Canadian Employment Law Today

November 12, 2014

Focuses on human resources law from a business perspective, featuring news and cases from the courts, in-depth articles on legal trends and insights from top employment lawyers across Canada.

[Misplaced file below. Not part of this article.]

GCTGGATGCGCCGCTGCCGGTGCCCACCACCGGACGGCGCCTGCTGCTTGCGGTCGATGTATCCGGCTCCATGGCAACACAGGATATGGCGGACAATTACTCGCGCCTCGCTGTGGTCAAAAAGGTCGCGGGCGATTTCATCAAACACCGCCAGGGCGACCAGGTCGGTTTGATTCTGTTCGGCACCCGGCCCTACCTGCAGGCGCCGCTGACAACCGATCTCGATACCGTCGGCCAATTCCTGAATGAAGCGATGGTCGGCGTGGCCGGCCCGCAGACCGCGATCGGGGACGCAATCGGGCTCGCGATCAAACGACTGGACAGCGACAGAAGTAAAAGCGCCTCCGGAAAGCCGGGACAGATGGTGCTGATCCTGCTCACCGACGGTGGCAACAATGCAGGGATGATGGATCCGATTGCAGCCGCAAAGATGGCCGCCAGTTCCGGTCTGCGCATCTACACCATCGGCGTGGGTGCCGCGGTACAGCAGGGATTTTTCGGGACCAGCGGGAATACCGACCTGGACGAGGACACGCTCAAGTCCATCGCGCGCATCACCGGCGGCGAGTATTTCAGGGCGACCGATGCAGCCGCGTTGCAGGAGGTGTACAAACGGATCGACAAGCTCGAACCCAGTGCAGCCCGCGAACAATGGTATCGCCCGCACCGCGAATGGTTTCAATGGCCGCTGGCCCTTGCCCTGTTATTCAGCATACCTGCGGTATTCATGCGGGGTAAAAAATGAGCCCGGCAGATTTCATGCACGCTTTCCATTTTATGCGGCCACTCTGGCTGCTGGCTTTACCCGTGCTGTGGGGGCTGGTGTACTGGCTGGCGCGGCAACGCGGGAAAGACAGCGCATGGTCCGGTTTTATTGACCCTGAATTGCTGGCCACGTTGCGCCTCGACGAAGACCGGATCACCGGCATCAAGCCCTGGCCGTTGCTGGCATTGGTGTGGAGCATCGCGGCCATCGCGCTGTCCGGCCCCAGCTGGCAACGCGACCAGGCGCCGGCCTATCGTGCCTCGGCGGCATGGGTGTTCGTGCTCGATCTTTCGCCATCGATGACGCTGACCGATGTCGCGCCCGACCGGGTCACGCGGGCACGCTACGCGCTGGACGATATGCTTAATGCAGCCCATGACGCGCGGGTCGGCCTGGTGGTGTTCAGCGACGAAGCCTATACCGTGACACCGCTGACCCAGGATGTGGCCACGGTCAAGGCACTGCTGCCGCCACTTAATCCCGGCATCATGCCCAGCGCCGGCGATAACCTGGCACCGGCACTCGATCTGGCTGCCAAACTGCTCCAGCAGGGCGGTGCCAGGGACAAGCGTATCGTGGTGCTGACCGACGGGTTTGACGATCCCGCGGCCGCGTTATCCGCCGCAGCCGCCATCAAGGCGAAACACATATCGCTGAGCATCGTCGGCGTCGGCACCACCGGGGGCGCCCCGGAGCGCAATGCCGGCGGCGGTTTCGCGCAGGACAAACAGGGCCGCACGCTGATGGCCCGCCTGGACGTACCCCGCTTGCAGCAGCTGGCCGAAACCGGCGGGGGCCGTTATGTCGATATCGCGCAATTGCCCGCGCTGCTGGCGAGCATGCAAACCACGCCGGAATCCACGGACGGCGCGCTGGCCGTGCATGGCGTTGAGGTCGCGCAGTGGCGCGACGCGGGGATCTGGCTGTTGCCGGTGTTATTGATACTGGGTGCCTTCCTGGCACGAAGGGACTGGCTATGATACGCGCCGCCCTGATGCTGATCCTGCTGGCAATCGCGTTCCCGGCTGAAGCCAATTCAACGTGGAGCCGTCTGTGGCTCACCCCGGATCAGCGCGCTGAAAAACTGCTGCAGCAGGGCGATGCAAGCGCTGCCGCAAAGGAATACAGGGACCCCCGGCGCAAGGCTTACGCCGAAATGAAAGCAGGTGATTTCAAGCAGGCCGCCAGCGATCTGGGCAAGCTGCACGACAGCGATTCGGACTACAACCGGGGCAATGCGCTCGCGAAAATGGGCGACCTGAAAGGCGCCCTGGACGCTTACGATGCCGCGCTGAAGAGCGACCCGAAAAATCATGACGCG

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Have a question for our experts? Email with Stuart Rudner Ask an Expert RudneR Macdonald ToronTo Canadian HR Reporter, a Thomson Reuters business 2014 2 | November 12, 2014 Ask an Expert Have a question for our experts? Email 2 | November 12, 2014 answeR: Generally speaking, the answer to this question will be "no." Poor performance reviews are certainly helpful in establish- ing that an employee was aware her per- formance was not meeting expectations, which is important. An employer seeking to summarily dis- miss an employee due to incompetence or poor performance will generally have to es- tablish the following: • It has established reasonable, objective standards of performance • e employee has failed to meet those standards • e employee has had warning that she has failed to meet those standards and has had warning that her job will be in jeop- ardy if she continues to fail to meet those standards • e employee has had a reasonable op- portunity to correct the situation. In the context of this question, the third item is critical. While the employee would presumably know her performance is unsat- isfactory due to the poor review, there must be a clear warning that her job is in jeopardy. In other words, the employee must be told that failure to improve will lead to dismissal. Typically, that will not be stated in a perfor- mance review. As such, it will be difficult to proceed with dismissal for cause in the ab- sence of clear warnings of the consequences of a failure to improve. e employer should make the employee aware of the risk of a failure to improve and then work with the employee to help her do so. Our courts will expect that the employer offer some reason- able amount of coaching, training, or other assistance. A Performance Improvement Plan is usually an appropriate mechanism to use before proceeding with dismissal. Employee found to have lied on job application Question: If an employer discovers after hiring that an employee lied on her resume, can it be grounds for dismissal even if the employee is doing a good job? answeR: is question is related to the first above, since lies on a resume can result in the hiring of an employee that does not per- form as expected. I am often asked if an applicant's lies on an application, or during the interview pro- cess, will serve to "nullify" the employment agreement that was subsequently entered into. In other words, where an employee is found to have misrepresented or exagger- ated her qualifications in order to obtain employment, can she be summarily dis- missed when the dishonesty is discovered? As usual, the answer is "it depends." e reader's question adds an important consideration: the employee is doing a good job. In that case, the basis for dismissal is far more limited than situations where the employee overstates her qualifications and is unable to perform as expected. Like the law relating to dishonesty more generally, the mere fact that an employee may not have been entirely honest in her application will not automatically justify summary dismissal. A contextual approach must be adopted, and part of the analysis will include the nature of the dishonesty or misrepresentation in question. While some representations may go right to the heart of the employee's application or qualifica- tions, others may be more tangential. ere is a recognition, if not an expectation, that people may exaggerate somewhat in their resume, seeking to paint themselves in the best possible light. Behaviour will have to go beyond that level of dishonesty to even be considered as just cause for dismissal. In Adams v. Alcroft, the Supreme Court of Canada considered the issue of what con- stitutes a material misrepresentation, as op- posed to "mere puffery, in the employment context. In that case, the employee was hired as a veneer maker. In his letter of ap- plication, he stated that he understood "fully the making of such articles as you speak of " and he had "mastered the entire principle of it." He also represented that he had access to competent machine operators, and he currently held a good position with one of the largest veneering factories in the United States that he would be loathe to leave. It turned out that the statement regard- ing the applicant's current employment was completely untrue. He had left his previous position before his interview with the de- fendant organization. e trial judge found that the plaintiff had "no practical working knowledge or experience." His statements regarding his prior employment and his level of knowledge were "utterly fallacious and misleading." Having made these deter- minations, the court then considered the nature of the position he had applied for, and the duties that he would be responsible for. Given that the misrepresentations were directly related to the specific qualifications and experience the employer was seeking for someone in this position, the Supreme Court concluded that the dishonesty of the employee at the time of his application war- ranted immediate dismissal when it was discovered. Based upon the analysis in Alcroft and other cases, it seems fair to say that if the misrepresentation relates specifically to an applicant's qualifications for the position, it is more likely it will provide just cause for dismissal. If the subject of the dishonesty is more tangential to the application, the dishonesty may not be considered to be as egregious. One of the factors that will be consid- ered by the courts is the nature of the posi- tion being applied for. e degree of trust required will vary depending upon the employee's position within the company. ose in managerial or fiduciary positions will be expected to maintain a level of hon- esty greater than those in non-fiduciary positions. By way of example, misrepre- sentations made by a CEO in the course of her application are likely to be treated more severely than those made by a clerical or janitorial employee. For more information see: Adams v. Alcroft, 1907 CarswellNB 113 (S.C.C.). Stuart Rudner is a founding partner of Rudner MacDonald LLP, a Toronto-based employment law firm. He is author of You're Fired: Just Cause for Dismissal in Canada, published by Carswell, a omson Reuters business (see for more information or to order your copy). He can be reached at srudner@rudnermacdonald. com. Bad performance reviews and warnings Question: Can a bad performance review qualify as a warning in a progressive discipline scheme? If a review states performance or attitude needs improvement and is unacceptable but doesn't indicate any consequences, can it be considered a warning? If the misrepresentation relates to an applicant's qualifications, it is more likely it will provide just cause for dismissal. If it is more tangential, it may not be considered to be as egregious.